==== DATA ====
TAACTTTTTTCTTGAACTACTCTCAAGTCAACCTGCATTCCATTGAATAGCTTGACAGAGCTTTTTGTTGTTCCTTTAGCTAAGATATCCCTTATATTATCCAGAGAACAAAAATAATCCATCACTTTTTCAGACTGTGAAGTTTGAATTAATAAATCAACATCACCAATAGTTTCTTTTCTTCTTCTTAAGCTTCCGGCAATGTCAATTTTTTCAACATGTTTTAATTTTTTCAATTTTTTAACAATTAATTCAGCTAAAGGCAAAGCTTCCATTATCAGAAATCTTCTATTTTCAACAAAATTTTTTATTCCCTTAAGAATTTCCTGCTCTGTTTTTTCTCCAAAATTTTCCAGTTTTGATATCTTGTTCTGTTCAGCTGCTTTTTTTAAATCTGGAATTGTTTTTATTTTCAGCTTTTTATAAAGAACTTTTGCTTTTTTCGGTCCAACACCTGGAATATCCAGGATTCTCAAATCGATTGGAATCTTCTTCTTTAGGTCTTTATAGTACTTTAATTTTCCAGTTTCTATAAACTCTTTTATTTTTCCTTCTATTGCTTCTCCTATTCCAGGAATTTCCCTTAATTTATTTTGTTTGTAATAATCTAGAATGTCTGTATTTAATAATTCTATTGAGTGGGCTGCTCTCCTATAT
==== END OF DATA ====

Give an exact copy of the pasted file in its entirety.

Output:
TAACTTTTTTCTTGAACTACTCTCAAGTCAACCTGCATTCCATTGAATAGCTTGACAGAGCTTTTTGTTGTTCCTTTAGCTAAGATATCCCTTATATTATCCAGAGAACAAAAATAATCCATCACTTTTTCAGACTGTGAAGTTTGAATTAATAAATCAACATCACCAATAGTTTCTTTTCTTCTTCTTAAGCTTCCGGCAATGTCAATTTTTTCAACATGTTTTAATTTTTTCAATTTTTTAACAATTAATTCAGCTAAAGGCAAAGCTTCCATTATCAGAAATCTTCTATTTTCAACAAAATTTTTTATTCCCTTAAGAATTTCCTGCTCTGTTTTTTCTCCAAAATTTTCCAGTTTTGATATCTTGTTCTGTTCAGCTGCTTTTTTTAAATCTGGAATTGTTTTTATTTTCAGCTTTTTATAAAGAACTTTTGCTTTTTTCGGTCCAACACCTGGAATATCCAGGATTCTCAAATCGATTGGAATCTTCTTCTTTAGGTCTTTATAGTACTTTAATTTTCCAGTTTCTATAAACTCTTTTATTTTTCCTTCTATTGCTTCTCCTATTCCAGGAATTTCCCTTAATTTATTTTGTTTGTAATAATCTAGAATGTCTGTATTTAATAATTCTATTGAGTGGGCTGCTCTCCTATAT